God is our help and our hope in this turbulent time. We must look to the hills from which cometh our help because our help will come from the Lord. My prayers are that God will heal the land and change the hearts of the people. We need a change in this country. We need reform in this country. We need love in this country. We need a community in this country. We need the power of God to prevail. It is my hope that we will be forever changed by the exposure of inequality and racism that flows through our nation.  

Breathe It In, Let It Simmer, and Repeat
by J. Gilbert Martinez, M.Div/Member in Discernment
Digital Outreach Minister at San Lucas UCC, Chicago & Staff Member at A Just Harvest

The oppression of past generations has continued on the backs and souls of people of color. Many of us may have a story of a time when our voice was silenced by the powerful. Many also have some kind of privilege over others. This privilege includes but is not limited to a person's sexual orientation, gender, educational level, economic status, citizenship status. Nonetheless, what has caused the most and longest-term harm in our country is the color of a person's skin. Our nation has taken many steps back with the current national administration evading itself from speaking against racism and systemic injustice.

This whole situation reminds me of an old picture of a child dressed in full klan coverings and their mother next to a sign displaying, "No niggers, Mexican, Porto Rican or dogs allowed." Do you understand how demeaning that sign is? Not only are my black siblings being addressed in a negative connotation, they, along with brown people, are being leveled to the status of a dog, a canine. When have you, a white person, been equated to a dog?

As a Tejano (a male born in Texas), Chicano (Mexican-American), and a pansexual male, I fit various intersections of known oppressional populations. Going through seminary and moving to a big city like Chicago opened my eyes wide to the many disparities that people face. I have been in spaces where they claim to be an open-minded or open and affirming setting, except for my brownness, pansexuality, or Roman Catholic upbringing. 

Several experiences have forced me to recognize the need for openness to learn and grow to make it an ongoing project. My experiences have led me to apply, reapply, and be selected to be on the board of directors for the UCC Mental Health Network. I recognize that while I am one person, I do not represent all people of color or all brown-skinned people. Even so, I am but one small reminder to my white siblings to open their eyes, minds, and ears to others. 

To say that I am angry and so over it would be an understatement regarding the countless unjust killings of brown and black people. Is our world perfect? By all means, no. Yet, it doesn't justify the lack of action by white people to make their voices reflect the oppression, pain, suffering, fear, anger, and hurt of their non-white siblings. I'm not asking that our white siblings speak for us. Instead, I'm challenging them to walk and make room at the table and platforms for us. I could say that all would be solved by such actions, but that would be wishful thinking. It would, however, be a big start.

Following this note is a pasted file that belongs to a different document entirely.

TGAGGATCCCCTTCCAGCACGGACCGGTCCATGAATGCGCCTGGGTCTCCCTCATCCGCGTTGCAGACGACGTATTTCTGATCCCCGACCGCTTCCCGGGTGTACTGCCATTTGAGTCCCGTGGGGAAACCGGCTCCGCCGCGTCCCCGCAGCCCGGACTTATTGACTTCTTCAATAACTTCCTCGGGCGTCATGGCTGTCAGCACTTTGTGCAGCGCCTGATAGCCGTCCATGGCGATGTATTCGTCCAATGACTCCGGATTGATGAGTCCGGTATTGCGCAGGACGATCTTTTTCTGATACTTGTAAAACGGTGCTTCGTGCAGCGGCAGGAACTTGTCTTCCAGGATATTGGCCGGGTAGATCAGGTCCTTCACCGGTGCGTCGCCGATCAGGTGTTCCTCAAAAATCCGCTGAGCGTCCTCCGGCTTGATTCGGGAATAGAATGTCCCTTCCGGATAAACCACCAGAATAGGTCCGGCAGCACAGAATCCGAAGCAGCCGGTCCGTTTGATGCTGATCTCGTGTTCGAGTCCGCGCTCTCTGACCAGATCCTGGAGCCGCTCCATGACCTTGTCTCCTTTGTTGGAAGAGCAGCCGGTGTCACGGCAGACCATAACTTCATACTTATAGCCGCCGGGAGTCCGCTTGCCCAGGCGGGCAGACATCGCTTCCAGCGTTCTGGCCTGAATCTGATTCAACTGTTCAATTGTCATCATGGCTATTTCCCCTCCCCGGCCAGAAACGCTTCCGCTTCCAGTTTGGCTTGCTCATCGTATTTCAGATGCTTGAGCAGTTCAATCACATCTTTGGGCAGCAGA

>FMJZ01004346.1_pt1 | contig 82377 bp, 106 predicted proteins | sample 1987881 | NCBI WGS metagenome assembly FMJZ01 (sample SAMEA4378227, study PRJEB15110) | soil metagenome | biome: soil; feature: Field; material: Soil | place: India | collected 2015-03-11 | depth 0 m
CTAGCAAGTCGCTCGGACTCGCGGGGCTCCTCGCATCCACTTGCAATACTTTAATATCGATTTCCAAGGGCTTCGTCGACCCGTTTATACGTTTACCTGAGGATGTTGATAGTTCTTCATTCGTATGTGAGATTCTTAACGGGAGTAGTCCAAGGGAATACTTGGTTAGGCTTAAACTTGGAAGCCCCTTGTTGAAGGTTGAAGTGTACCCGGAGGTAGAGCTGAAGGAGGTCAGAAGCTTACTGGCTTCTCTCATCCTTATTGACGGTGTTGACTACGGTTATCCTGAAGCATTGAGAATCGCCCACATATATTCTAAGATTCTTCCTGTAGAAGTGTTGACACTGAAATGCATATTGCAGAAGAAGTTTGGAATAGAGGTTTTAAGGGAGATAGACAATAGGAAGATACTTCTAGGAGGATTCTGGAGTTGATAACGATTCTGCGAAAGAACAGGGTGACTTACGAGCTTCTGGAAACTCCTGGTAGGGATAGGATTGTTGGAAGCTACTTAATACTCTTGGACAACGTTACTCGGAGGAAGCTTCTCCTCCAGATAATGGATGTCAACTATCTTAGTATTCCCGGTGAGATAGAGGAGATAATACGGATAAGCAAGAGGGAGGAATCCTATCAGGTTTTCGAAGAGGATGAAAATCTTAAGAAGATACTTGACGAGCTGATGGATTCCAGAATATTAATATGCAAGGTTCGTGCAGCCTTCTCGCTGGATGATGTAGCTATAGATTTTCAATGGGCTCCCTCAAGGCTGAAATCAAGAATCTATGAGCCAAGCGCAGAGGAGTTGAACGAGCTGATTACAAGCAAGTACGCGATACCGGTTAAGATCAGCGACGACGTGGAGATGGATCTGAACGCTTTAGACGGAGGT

Recognizing the issues at hand on the surface is not and should not be enough. We together as siblings in Christ, children of God need to unite. Our white siblings should not wait or expect us to take the lead in the education process. We need our white siblings to take everything they are feeling now during these times of civil unrest and pandemic and really reflect on it. "The hearing ear and the seeing eye the Lord has made them both." - Proverbs 20:12 NRSV.

Reflect, breathe it in, let it simmer, and repeat. Do it repeatedly until you realize those emotions that we people of color experience too often and daily. Imagine how your mental health has shifted with the pandemic and the protests asking for justice, we live it every day. I leave you with this. "Whoever sheds the blood of a human, by a human shall that person's blood be shed; for in their own image, God made humankind." Genesis 9:6 NRSV.

Yours in Christ,

The UCC MHN Executive Committee:
Rev. Alan Johnson, Chair
Rev. Dr. Rachael Keefe, Vice-Chair
Robin Kempster, Secretary
Hannah Campbell Gustafson, Treasurer
Rev. Amy Petré-Hill, Member-at-Large
J. Gilbert Martinez, Member-at-Large
Rev. Dr. Sarah Griffith-Lund, Minister for Disabilities & Mental Health Justice 
Share Share
Tweet Tweet
Forward Forward
Refer a friend and share this link with them. 
Subscribe to our list.
Copyright © 2020 The United Church of Christ Mental Health Network, All rights reserved.

Want to change how you receive these emails?
You can update your preferences or unsubscribe from this list.

Email Marketing Powered by Mailchimp